The producers of the HBO series “Game of Thrones” intend to produce a new series once “Thrones” runs its course. It will be entitled “Confederate,” and will be based on premise that the South won rather than lost the Civil War. There will be a demilitarized zone between the Confederacy and the Union, and there will not only be slaves and slave owners but fugitive slaves and fugitive slave bounty hunters.
Of course, the whole exercise will turn into a year long smear campaign against white American Christians, tagging them as unrepentant racists. Surely there will be white-haired, white-skinned preachers in the deep South who pound their pulpits and their Bibles in defense of the wretched institution of slavery. The ultimate purpose will be to inflame as much white guilt as possible, make white Americans feel guilty for, well, being white and persuade them to feel a brooding weight of guilt for something they had nothing to do with. The fact of the matter is that it was white evangelical Christians – the abolitionists in the North – who were responsible for ending slavery in America. But you likely will never know it watching this exercise in racist demagoguery.
You can expect all the racist slave owners to be Republicans. You can count on the fact that what will be completely obscured is that slavery was inescapably a Democratic matter. It was the Democrat Party which fought to defend slavery, which spawned the KKK, which was responsible for Jim Crow laws, and which stationed its bigots in school house doors with firehoses and police dogs. It was Democrats who filibustered the Civil Rights Act of 1964 and vigorously fought the Voting Rights Act of 1965, both of which only passed because a greater percentage of Republicans than Democrats voted for them. Good luck learning anything about that from HBO.
What you also will not hear is that the first slave owner in America to have a slave declared his legal property for life legally was a black man, one Anthony Johnson.
It’s also worth noting that in New Orleans at the time of the Civil War, a full third of all slave owners in the city were blacks. My best guess is that you won’t hear anything about that politically incorrect factoid from HBO either.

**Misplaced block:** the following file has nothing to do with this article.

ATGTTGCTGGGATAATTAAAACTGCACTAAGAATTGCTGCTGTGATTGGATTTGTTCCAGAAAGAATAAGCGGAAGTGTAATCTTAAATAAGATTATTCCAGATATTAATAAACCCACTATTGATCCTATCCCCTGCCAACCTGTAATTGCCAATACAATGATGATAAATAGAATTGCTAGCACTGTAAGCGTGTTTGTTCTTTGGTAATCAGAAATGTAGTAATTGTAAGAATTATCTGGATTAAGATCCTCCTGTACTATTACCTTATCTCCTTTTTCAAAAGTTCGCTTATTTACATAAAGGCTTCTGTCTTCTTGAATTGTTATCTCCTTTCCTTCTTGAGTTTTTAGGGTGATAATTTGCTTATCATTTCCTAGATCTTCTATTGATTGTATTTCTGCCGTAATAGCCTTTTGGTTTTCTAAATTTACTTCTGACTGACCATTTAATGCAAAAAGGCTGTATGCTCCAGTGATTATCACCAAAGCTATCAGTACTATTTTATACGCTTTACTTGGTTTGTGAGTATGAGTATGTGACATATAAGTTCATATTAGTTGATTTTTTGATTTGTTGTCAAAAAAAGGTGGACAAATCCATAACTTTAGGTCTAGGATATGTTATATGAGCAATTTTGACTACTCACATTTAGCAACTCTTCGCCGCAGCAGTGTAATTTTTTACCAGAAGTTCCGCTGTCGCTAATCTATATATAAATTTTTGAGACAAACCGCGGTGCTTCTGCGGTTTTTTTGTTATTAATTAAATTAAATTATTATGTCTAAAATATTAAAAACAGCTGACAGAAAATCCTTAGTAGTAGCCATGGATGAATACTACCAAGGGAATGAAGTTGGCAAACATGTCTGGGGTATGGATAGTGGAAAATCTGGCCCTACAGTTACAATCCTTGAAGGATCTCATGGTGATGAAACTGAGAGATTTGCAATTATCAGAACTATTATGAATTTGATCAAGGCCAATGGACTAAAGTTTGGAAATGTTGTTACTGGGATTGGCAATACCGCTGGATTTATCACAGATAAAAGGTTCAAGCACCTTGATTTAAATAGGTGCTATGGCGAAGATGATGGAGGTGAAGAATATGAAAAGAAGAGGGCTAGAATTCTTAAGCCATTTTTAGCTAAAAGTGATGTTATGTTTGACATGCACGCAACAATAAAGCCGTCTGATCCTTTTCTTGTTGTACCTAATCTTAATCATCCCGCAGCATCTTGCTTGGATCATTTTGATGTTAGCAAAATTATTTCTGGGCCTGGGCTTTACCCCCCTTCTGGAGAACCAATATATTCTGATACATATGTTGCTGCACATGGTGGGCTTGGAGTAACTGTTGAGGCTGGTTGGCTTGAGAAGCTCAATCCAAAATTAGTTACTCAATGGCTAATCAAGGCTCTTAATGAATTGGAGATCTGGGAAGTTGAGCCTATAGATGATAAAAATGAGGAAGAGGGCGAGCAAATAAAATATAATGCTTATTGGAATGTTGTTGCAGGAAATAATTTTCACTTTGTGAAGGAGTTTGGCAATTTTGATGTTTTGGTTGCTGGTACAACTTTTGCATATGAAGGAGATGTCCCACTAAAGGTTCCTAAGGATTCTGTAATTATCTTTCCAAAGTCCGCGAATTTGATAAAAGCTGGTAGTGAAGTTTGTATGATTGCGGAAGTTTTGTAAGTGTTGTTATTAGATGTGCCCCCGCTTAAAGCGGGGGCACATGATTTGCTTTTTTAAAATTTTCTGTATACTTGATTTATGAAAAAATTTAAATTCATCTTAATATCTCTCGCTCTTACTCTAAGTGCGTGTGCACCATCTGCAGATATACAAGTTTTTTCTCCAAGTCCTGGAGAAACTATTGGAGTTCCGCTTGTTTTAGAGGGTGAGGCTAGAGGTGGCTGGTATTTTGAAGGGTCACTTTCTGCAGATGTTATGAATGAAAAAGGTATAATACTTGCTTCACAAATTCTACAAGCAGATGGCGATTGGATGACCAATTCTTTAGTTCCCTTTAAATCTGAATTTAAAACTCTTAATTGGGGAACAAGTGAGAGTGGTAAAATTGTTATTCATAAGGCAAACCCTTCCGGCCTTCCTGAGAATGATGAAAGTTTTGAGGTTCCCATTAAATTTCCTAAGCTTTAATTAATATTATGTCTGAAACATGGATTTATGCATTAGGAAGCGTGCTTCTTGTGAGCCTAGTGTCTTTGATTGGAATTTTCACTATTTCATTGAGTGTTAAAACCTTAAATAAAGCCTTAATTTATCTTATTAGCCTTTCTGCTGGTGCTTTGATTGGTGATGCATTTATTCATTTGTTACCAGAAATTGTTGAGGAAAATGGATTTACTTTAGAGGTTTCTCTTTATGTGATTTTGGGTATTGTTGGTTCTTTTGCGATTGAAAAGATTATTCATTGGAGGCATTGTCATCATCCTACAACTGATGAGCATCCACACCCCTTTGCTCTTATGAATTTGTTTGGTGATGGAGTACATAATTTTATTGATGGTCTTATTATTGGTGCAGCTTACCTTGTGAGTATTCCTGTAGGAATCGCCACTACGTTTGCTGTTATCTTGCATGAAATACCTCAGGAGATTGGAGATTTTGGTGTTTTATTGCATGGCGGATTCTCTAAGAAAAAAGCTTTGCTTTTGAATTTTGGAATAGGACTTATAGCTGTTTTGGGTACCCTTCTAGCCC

But the larger point is that, in contrast to indentured servitude (by which many Africans and white Europeans came to America), involuntary servitude is a truly wretched and inhuman institution. And it turns out that if the Bible had been followed, slavery never would have been allowed on the shores of America.
In 1 Timothy 1, Paul outlines those whose conduct can properly be prohibited by civil law: “…those who strike their fathers and mothers, for murderers, the sexually immoral, men who practice homosexuality, enslavers, liars, perjurers, and whatever else is contrary to sound doctrine” (1 Timothy 1:9-10).
The ESV footnote for the word translated “enslavers” quite correctly says it refers to “those who take someone captive in order to sell him into slavery.” The lexicons tell us the word (anthropodistes in Greek) means “slave dealer, kidnapper, man-stealer, one who unjustly reduces free men to slavery, one who steals slaves of others and sells them.” In other words, prohibiting the slave trade is, according to the Bible, a proper matter for our criminal code. It can and should be prohibited by law and punished in the breach. But the government of the United States, because it did not follow the word of God in this matter, did not make the slave trade illegal until 1808.
Now the first slave ship docked on American soil in 1619, which means for almost 200 years the practice of kidnapping men and selling them on the slave market was permitted in America, contrary to the plain teaching, or “sound doctrine,” of Scripture. It’s also worthy of note that the kind of slavery practiced in the United States was also a death penalty offense under the Mosaic code: “Whoever steals a man and sells him, and anyone found in possession of him (think every plantation owner in the old South), shall be put to death” (Exodus 21:16).
Bottom line: when it comes to slavery, the Bible is not the problem. The Bible is, as always, the solution. But don’t expect to learn that from HBO either.
(Unless otherwise noted, the opinions expressed are the author’s and do not necessarily reflect the views of the American Family Association or American Family Radio.)